Another Bad News? Credit Suisse Announces Layoffs
In an effort to reduce costs and reinforce its balance sheet, Credit Suisse Group (CS) announced 300 job cuts in Switzerland. The layoffs are a part of this Zurich-based bank’s strategy to achieve CHF 4.0 billion ($4.2 billion) in cost savings by 2015.
The streamlining initiatives also involved combining the bank’s retail and private banking divisions in Switzerland from January 2013, which will result in the job cuts. The company anticipates the strategy to lead to cost savings of CHF 50 million ($53 million).
The combined unit is expected to be led by Christoph Brunner, presently the head of retail operations at Switzerland. Further, Rolf Boegli, the present operating chief at the private banking unit, will lead a separate division.
This division will cater to asset managers as well as clients in Switzerland having roughly $50 million as bankable assets. However, according to the bank’s statements, the present head of private banking in Switzerland, Arthur Vayloyan, will stand down.
Management anticipates these measures to help the company achieve the expected performance standards. Eventually, these are also expected to secure as well as improve Credit Suisse’s market position. The layoffs plan follow 3,500 job cuts announced earlier in 2011.
Majority of the global banks are currently struggling to bring down costs amidst the gloomy macro-economic factors and Eurozone crisis. These layoffs are an outcome of a challenging operating environment, which Credit Suisse is facing in Europe.
The sovereign debt crisis has been a matter of concern and the company resorted to such restructuring measures to address the issues. Notably, Credit Suisse faced huge headwinds in the private banking segment in the third quarter of 2012, with declining margins.
Recently, another Swiss banking giant UBS AG (UBS) slashed 10,000 jobs with roughly 2500 in Switzerland itself. The layoffs are part of this bank’s efforts to reorganize its business by developing core businesses and downsizing troubled units. UBS has been trimming down the workforce in its investment bank unit over the past year and aims to refocus on building its market-leading wealth management and asset management business.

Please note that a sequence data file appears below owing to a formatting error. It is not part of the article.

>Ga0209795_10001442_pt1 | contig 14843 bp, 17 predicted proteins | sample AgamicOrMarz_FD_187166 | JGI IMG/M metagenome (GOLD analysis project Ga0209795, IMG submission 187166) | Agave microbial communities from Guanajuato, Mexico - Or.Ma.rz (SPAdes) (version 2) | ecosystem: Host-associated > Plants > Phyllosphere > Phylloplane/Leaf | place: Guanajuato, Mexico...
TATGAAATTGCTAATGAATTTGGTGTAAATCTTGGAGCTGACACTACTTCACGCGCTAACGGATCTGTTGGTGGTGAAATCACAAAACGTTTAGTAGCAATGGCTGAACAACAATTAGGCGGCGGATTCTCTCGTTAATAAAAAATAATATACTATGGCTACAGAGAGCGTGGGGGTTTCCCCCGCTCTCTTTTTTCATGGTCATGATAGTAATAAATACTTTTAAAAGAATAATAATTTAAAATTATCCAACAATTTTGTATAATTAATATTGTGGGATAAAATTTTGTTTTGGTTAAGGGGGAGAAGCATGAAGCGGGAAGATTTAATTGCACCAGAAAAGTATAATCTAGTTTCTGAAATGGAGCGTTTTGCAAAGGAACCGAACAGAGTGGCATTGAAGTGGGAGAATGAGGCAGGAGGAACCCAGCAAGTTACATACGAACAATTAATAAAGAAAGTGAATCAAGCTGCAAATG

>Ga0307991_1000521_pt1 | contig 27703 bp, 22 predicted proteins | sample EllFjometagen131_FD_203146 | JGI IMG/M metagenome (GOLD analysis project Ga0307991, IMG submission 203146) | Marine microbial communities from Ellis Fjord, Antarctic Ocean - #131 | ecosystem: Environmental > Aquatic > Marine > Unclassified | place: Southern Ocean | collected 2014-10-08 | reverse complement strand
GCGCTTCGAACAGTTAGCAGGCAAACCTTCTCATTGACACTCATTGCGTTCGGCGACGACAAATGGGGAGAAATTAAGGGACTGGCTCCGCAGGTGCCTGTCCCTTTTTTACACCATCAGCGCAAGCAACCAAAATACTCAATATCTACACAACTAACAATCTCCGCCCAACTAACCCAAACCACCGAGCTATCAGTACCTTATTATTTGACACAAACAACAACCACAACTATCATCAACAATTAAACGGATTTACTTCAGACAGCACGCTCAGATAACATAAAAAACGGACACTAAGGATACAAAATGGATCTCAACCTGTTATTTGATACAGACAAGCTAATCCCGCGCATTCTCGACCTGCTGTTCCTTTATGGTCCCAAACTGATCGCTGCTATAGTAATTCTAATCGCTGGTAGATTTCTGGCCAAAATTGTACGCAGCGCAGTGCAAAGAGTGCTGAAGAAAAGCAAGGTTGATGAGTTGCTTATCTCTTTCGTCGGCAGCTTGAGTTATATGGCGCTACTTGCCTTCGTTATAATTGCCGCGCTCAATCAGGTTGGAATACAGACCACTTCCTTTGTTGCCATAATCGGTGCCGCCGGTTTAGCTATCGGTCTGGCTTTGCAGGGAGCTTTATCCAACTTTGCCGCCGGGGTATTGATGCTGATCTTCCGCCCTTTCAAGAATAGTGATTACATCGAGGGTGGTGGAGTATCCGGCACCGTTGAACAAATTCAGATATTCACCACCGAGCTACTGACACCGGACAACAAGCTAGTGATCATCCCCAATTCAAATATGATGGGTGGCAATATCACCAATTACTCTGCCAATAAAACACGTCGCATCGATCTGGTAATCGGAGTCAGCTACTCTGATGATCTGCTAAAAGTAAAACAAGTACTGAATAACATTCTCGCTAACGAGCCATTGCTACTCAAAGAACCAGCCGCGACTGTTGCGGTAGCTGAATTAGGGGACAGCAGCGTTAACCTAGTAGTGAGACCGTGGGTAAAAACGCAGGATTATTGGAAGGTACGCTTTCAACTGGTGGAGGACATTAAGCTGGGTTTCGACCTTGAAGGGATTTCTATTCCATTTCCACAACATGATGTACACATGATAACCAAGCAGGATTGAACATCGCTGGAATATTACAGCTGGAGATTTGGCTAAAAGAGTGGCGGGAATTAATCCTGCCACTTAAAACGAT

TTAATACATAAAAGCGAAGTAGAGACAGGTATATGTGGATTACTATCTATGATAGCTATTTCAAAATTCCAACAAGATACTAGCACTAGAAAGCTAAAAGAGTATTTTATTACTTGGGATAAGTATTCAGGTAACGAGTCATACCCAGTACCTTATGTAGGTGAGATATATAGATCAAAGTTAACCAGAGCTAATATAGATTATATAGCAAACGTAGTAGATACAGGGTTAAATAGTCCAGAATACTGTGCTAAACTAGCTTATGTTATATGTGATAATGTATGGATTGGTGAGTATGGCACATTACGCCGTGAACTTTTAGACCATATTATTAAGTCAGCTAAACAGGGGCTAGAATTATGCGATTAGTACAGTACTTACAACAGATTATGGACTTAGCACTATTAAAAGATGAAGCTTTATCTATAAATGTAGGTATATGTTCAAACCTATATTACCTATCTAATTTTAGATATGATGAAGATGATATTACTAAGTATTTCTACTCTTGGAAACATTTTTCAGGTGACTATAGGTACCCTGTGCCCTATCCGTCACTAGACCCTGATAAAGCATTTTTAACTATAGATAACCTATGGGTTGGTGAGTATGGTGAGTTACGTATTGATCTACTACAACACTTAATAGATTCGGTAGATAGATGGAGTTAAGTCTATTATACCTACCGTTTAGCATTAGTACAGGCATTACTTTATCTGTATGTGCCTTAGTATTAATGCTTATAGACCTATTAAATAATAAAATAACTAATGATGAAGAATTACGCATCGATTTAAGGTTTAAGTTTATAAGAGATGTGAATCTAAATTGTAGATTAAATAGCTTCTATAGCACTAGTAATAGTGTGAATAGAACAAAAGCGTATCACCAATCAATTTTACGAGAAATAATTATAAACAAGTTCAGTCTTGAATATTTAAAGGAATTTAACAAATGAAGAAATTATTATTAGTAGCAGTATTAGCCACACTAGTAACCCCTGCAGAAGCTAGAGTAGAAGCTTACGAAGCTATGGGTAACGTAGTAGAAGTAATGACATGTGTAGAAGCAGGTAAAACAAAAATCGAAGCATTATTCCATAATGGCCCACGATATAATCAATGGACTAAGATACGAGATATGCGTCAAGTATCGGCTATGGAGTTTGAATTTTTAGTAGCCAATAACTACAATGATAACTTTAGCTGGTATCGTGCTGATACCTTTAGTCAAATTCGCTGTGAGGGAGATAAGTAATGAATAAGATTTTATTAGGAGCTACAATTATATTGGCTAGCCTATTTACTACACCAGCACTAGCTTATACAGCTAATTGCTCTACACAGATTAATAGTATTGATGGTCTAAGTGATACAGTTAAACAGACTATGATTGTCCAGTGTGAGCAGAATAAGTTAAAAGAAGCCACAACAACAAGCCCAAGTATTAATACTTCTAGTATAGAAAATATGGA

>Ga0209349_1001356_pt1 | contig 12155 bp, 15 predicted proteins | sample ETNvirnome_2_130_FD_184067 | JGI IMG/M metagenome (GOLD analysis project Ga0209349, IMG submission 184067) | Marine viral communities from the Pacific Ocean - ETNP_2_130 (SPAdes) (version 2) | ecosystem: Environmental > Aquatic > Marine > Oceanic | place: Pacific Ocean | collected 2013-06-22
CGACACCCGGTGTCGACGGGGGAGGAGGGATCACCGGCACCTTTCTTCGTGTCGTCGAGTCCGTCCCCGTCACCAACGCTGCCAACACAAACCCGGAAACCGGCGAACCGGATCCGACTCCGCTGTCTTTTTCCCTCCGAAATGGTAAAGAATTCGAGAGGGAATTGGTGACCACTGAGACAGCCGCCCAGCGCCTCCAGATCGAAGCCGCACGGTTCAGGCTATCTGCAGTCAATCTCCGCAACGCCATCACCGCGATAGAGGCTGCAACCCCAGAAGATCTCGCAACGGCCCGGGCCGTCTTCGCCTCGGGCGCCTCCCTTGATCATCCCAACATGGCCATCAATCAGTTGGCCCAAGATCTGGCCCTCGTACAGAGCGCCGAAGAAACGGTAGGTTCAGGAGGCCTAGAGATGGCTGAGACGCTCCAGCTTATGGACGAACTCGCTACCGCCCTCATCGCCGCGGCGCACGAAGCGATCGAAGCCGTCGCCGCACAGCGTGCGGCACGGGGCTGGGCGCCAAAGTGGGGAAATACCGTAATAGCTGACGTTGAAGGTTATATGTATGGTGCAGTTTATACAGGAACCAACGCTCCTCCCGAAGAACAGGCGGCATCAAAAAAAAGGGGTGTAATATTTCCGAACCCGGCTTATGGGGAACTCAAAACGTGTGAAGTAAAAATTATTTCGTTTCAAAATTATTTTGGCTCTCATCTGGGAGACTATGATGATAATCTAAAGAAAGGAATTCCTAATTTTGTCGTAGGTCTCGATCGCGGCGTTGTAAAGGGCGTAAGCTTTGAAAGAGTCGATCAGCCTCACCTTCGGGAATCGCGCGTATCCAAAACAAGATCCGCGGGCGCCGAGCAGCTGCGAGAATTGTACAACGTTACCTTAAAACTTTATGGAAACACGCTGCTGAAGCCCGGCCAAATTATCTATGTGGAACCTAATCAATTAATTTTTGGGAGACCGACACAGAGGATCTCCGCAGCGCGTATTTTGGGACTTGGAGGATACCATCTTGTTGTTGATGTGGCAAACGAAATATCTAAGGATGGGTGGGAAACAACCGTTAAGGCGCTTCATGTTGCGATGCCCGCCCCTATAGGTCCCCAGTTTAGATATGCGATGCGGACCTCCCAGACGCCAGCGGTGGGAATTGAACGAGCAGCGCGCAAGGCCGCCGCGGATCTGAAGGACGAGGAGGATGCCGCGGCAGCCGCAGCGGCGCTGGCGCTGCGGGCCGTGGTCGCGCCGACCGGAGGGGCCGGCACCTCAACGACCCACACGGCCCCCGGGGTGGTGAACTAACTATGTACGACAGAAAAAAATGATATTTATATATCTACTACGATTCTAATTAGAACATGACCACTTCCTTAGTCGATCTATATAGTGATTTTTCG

Amidst the stressed operating environment, lower returns and stringent capital norms, many Swiss banks are rightsizing businesses to meet the aforementioned challenges. In September this year, as part of its integration process and cost reduction efforts, Julius Baer Group Ltd. (JBAXY) also announced roughly 30%–40% reduction in workforce at its recently acquired foreign wealth management division of Merrill Lynch − a unit of Bank of America Corporation (BAC).
As the near-term outlook of an economic recovery remains bleak, banks are increasingly adopting rigorous cost-cutting measures to maintain a sound capital buffer in order to withstand any financial crisis.
Overall, until revenue generation revives, a worsening cost-to-income ratio will continue to force many more banks to reduce costs through job cuts since these institutions need to enhance profitability in order to boost capital ratios.
Credit Suisse currently retains a Zacks #1 Rank, which translates into a short-term Strong Buy rating.